This afternoon Mass was celebrated in the Gregorian Rite for the Pope's intentions on the occasion of his 84th birthday in St. Andrew's Church, Bagenalstown (Muine Bheag), Co. Carlow.
Bagenalstown is a town of about 2,500 souls, although it didn't see any noticable increase in population between 2002 and 2006. The town's motto is 'The Irrepressible Number,' which seems to be 65, the number of Bagneltonians who turned out today to celebrate the Pope's birthday with the members of St. Conleth's Catholic Heritage Association.
The body of the Church of St. Andrew c. 1817 is attributed to Thomas Cobden, the architect of Carlow Cathedral. The Church was renovated, with the addition of the steeple, and was rededicated on 9th October, 1893. Dr. Shennan, Bishop of Waterford and Lismore (r.1892-1915), preached the sermon on the occasion in the presence of Dr. Lynch, Bishop of Kildare and Leighlin (r. 1888-1896). The porches were added in 1917, and the Sodality Chapel was added for the Marian Year, 1954.
The Sanctuary extension is the work of William Hague (1836-1899), the Diocese's most prolific architect, who had already completed Churches at Clane (1876-1884), Monasterevin (1880), Rathvilly (1883-1887), White Abbey, Kildare (1884-1889), Rathanna (1885), Rathoe (1885-1889), The Hollow (1887), and commenced at Abbeyleix (1892-1895) before working on the Sanctuary of St. Andrew's, Bagenalstown (1893) for Very Revd. Fr. Edward Burke, P.P., who had been a Professor in Carlow College when Hague had built a new wing (1879) and a College Chapel (1885-88)(now a library!) After Bagenalstown, Hague went on to build the Parish Church at Stradbally (1893-96). He had submitted designs for additions to the Parish Churches of Kildare Town and Newbridge. Certainly Kildare had reason to wish they had accepted his design, as the proposal that was accepted included a statue that fell upon and killed the Parish Priest, Dr. Kavanagh, who had rejected Hague's design as too expensive.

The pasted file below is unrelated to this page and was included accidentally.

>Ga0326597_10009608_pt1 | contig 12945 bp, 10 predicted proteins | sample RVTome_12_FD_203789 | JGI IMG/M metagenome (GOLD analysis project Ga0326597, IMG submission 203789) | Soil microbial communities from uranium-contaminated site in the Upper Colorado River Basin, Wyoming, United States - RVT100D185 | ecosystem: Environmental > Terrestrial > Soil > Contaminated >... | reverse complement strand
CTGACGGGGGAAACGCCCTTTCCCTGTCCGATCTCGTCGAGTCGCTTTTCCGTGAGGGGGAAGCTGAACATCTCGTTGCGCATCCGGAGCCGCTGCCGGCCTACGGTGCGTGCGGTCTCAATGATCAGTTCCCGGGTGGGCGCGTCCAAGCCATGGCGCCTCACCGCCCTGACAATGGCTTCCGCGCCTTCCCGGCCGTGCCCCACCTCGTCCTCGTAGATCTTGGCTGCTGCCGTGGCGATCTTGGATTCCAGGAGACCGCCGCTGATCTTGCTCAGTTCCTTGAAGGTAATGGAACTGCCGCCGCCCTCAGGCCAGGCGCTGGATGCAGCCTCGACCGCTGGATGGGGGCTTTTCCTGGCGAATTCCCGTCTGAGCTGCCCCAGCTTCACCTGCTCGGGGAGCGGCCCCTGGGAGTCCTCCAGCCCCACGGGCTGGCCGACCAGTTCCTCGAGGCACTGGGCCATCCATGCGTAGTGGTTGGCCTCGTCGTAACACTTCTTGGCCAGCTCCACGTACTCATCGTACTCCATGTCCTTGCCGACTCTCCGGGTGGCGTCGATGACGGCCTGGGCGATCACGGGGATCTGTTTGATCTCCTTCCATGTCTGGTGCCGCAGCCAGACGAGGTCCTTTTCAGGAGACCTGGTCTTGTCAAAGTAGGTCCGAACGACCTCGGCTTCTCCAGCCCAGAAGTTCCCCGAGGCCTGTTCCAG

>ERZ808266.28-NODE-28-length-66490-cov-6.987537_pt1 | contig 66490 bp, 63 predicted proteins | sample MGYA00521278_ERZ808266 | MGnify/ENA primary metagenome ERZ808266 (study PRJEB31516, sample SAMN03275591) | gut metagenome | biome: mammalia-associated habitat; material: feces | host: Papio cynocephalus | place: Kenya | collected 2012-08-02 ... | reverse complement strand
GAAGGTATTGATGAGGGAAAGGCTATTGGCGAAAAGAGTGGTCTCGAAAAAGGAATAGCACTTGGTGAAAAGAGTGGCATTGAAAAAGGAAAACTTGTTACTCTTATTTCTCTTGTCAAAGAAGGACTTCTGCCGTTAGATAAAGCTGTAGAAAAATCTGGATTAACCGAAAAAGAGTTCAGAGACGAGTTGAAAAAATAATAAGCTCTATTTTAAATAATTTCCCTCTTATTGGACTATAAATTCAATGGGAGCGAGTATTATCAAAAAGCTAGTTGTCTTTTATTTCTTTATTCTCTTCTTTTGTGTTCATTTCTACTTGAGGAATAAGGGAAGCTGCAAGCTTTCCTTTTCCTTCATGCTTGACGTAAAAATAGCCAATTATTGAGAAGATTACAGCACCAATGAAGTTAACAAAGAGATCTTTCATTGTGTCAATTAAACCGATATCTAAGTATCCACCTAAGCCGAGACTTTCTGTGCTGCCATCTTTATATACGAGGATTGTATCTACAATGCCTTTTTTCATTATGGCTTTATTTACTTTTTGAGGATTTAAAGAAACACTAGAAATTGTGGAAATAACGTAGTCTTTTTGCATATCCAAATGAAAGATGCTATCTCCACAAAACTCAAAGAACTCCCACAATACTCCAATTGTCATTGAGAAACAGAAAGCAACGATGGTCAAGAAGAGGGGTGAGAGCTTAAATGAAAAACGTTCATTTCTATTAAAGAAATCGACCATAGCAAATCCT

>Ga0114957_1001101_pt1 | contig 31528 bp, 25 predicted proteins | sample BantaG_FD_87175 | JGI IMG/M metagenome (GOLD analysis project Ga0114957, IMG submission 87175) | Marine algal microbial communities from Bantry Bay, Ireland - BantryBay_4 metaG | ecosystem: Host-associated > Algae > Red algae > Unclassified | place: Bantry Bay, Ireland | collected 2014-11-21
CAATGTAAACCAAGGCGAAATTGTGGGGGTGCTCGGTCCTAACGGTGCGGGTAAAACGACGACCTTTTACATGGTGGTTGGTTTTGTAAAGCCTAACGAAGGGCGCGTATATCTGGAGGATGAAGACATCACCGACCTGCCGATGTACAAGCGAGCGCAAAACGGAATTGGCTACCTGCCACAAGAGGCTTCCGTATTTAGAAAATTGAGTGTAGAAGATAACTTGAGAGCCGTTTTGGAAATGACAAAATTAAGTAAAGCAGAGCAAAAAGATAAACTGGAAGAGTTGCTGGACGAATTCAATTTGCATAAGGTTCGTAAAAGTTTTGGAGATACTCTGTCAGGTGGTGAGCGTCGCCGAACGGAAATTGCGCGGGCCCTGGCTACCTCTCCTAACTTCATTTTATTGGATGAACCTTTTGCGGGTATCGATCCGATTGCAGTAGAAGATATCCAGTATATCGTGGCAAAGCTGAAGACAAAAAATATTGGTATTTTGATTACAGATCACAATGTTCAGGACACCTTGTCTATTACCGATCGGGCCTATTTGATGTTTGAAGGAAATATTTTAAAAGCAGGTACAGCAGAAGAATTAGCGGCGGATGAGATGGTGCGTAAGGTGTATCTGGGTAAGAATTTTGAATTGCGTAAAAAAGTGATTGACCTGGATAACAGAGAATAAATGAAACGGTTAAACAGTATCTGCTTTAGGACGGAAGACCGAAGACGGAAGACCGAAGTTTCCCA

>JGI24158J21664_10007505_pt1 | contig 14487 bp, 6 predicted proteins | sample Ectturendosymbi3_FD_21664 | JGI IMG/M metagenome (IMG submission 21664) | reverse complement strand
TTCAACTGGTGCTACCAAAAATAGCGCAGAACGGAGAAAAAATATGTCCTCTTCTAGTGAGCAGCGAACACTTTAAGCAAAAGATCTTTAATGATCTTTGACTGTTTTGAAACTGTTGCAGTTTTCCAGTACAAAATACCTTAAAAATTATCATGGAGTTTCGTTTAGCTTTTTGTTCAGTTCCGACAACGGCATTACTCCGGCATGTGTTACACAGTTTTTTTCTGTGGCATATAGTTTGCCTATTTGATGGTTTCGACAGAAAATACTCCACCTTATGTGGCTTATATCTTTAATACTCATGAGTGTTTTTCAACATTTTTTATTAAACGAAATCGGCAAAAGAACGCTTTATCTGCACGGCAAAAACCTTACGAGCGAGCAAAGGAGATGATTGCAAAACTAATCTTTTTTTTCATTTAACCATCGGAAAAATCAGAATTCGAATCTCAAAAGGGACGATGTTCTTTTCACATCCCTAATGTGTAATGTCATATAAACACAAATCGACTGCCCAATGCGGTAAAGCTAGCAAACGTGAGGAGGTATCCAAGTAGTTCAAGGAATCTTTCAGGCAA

Walter Bagenal (1670-1745) of nearby Dunleckney House laid out the town in an attempt to establish a profitable trade route through his land based upon the River Barrow. It is laid out on a grid pattern lying upon the River Barrow in imitation, it is said, of Versailles. However, the only evidence of the 'New Versailles' planned is the fine old Courthouse overlooking the river that is built in the form of a small classical temple modelled on the Parthenon in Athens. Bagenal had been able to regain the family estates from the Crown by perverting to the Church of Ireland. He was the father of the famous rake Beauchamp Bagenal. References to 'the Lord Bagenal' appear to have arisen from the 'lordly bearing' of Beauchamp. There was never a title in the family.
Walter's father, Colonel Dudley Bagenal (1638-1712) had his Carlow estates, lost previously under the Cromwellian regime, restored by King Charles I. He fought in the Battle of the Boyne as a Colonel of an Infantry Regiment, was declared a traitor by William of Orange and his estates were again forfeit. He was Gentleman Usher to King James II at the Stuart Court in Exile at St. Germains.
Walter's grandfather, and namesake Colonel Walter Bagenal (1614-1652) was executed by Cromwellian troops. He had been Governor of County Carlow in 1641 and Colonel in the Leinster Army of Catholic Confederacy. Walter the elder was the son of George Bagenal (d. 1625), who built Dunleckney House, and Lady Joane Butler, daughter of James Butler, 11th Earl of Ormonde and 4th Earl of Ossory (1569-1632). One of the famous Butlers of Kilcash, James was known as James of the Beads for his great devotion to the Rosary and the Catholic Faith. We spent many years imprisoned in the Fleet Prison in London for opposing James I's disposition of the Butler estates to a cousin who had married one of his Protestant favourites.
George's father, Dudley (d. 1587), who was the grandfather of Walter the elder and the great-great grandfather of Walter the younger (who laid out and built Bagenalstown) was the first of the Bagenal family to come to Carlow and was engaged in a long-running feud with the Kavanaghs of Borris, who were original owners of the lands. Dudley's father, Sir Nicholas Bagenal (c. 1590), was an English adventurer from Newcastle upon Lyme who fled England after killing a man in a brawl in 1539 to became a mercenary for the O'Neills of Ulster. He was pardoned by Henry VIII, who granted him lands in Newry, Co. Down, and created him Marshal-General of the Army in Ireland from 1550 to 1553, a post he held again under both Mary I and Elizabeth.
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